Big Data Is Not Just About Watching Us Shop


Jaw-dropping! Over 35 hours of uploaded YouTube videos per minute, 12 terabytes of tweets and 2.5 quintillion bytes of information per day – the world’s data is growing at an unprecedented rate. IBM says that 90% of it has been created in the last two years alone.

Yes, some of it is harvested to track our buying habits and length of time in the store and online, raising some privacy concerns. But Big Data is not just another euphemism for Big Brother. It’s been pushing forward scientific discovery for years and it’s being used by governments to improve security and public services.

Greg Nugent, Brand and Marketing Director, London2012, and a speaker at ADMA’s  upcoming Fusion event, says that data was fundamental in the lead up to the Olympics.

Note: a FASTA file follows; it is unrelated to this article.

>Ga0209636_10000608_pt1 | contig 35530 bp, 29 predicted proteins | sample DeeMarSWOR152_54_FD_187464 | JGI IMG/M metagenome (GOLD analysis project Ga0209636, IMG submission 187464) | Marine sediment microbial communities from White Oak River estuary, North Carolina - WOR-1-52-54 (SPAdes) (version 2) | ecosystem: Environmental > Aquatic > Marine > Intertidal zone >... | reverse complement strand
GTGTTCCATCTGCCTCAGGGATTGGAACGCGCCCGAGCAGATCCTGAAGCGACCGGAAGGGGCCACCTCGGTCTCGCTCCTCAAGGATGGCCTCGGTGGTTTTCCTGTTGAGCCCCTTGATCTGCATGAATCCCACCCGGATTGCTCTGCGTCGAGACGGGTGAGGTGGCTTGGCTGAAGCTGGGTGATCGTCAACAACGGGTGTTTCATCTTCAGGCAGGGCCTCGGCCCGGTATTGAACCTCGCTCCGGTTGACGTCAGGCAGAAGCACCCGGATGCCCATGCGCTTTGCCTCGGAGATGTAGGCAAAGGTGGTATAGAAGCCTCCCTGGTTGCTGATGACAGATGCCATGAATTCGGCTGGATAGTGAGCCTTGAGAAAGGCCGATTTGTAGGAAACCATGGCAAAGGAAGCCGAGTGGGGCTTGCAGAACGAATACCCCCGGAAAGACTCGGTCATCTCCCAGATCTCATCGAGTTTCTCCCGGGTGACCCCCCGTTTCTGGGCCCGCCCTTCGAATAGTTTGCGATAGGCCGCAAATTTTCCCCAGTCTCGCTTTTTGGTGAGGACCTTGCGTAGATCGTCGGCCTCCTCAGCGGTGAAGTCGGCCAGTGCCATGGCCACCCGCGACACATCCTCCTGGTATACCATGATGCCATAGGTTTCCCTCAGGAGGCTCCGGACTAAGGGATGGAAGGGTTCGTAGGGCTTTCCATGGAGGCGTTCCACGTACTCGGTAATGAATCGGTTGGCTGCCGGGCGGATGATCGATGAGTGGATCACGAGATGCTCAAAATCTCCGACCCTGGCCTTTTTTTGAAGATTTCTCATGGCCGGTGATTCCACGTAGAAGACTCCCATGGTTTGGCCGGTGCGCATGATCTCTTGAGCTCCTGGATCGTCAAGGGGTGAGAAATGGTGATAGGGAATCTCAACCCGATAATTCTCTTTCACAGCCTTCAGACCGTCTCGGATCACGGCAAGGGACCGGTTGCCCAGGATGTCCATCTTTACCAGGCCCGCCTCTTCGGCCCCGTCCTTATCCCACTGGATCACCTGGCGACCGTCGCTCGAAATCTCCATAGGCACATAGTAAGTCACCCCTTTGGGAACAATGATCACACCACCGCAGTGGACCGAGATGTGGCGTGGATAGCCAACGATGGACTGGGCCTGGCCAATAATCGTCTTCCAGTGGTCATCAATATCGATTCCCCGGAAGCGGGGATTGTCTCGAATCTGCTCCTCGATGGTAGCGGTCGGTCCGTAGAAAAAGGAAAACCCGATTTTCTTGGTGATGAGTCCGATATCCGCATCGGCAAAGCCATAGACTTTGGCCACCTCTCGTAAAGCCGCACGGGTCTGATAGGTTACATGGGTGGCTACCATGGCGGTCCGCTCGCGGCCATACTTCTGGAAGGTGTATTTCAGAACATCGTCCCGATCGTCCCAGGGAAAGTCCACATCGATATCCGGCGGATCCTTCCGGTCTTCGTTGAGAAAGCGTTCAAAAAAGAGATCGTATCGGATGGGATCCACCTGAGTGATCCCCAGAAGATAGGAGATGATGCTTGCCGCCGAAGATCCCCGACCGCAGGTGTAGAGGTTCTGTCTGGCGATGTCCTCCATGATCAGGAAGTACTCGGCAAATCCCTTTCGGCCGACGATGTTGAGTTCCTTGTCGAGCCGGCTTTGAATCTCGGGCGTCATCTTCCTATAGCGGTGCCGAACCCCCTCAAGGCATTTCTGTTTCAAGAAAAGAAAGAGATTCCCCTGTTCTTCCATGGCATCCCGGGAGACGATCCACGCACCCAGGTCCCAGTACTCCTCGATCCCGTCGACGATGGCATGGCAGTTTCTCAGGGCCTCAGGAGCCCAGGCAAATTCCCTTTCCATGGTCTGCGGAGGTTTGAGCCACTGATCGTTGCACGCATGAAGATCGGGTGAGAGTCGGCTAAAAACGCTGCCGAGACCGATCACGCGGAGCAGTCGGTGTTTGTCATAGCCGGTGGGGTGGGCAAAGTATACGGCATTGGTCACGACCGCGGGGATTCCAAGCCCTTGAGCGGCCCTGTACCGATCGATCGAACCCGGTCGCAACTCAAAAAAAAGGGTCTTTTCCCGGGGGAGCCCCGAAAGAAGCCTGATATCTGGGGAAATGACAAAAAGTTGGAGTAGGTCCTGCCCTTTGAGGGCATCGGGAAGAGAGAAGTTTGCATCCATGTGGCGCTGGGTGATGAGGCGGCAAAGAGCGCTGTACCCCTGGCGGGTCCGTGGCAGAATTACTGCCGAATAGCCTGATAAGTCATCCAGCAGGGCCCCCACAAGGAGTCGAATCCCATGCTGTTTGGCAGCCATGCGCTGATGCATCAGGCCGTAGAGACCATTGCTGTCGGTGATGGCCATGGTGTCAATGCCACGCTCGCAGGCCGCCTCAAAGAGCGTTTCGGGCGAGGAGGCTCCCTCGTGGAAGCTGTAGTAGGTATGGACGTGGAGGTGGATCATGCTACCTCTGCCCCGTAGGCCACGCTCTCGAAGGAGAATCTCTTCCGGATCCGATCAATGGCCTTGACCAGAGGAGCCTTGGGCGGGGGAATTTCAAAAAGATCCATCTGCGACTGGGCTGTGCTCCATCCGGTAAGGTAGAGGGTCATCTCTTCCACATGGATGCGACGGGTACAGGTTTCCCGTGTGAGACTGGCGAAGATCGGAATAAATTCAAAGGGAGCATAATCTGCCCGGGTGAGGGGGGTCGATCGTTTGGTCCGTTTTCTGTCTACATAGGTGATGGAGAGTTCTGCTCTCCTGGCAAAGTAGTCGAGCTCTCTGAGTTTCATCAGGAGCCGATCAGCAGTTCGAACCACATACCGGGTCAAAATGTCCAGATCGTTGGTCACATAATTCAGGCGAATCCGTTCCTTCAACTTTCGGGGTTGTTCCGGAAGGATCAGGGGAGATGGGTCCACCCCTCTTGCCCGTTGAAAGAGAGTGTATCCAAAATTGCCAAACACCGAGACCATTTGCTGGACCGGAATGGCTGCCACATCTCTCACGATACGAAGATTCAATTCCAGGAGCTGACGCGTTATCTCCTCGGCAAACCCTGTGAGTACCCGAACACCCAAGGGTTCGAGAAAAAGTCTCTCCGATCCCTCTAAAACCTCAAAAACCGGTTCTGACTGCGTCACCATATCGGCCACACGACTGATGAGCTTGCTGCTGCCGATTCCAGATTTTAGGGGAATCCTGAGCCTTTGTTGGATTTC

“For around three years we had some very heavy polling techniques in play to help us read what was going on,” Greg says. “This helped us strategically on two critical levels: we were able to constantly read the public mood around the Games and on top of that we were able to analyse other key things happening that could impact support figures for the Games.”

Cloud and Big Data are still driving the Human Genome Research, a $3 billion project which took more than a decade to complete. Soon the computation of a 100 gigabyte genome could be squeezed into an afternoon and cost just a few hundred dollars.

Google has donated 20 million CPU hours to help researchers protect the world’s forests. Its Google Earth Engine combines world satellite imagery, tools and parallel processing power.

And here’s how IBM helps this Danish green energy company reduce the processing time from 3 weeks down to 15 minutes, as well as cut server energy consumption. Way to go, Big Data!

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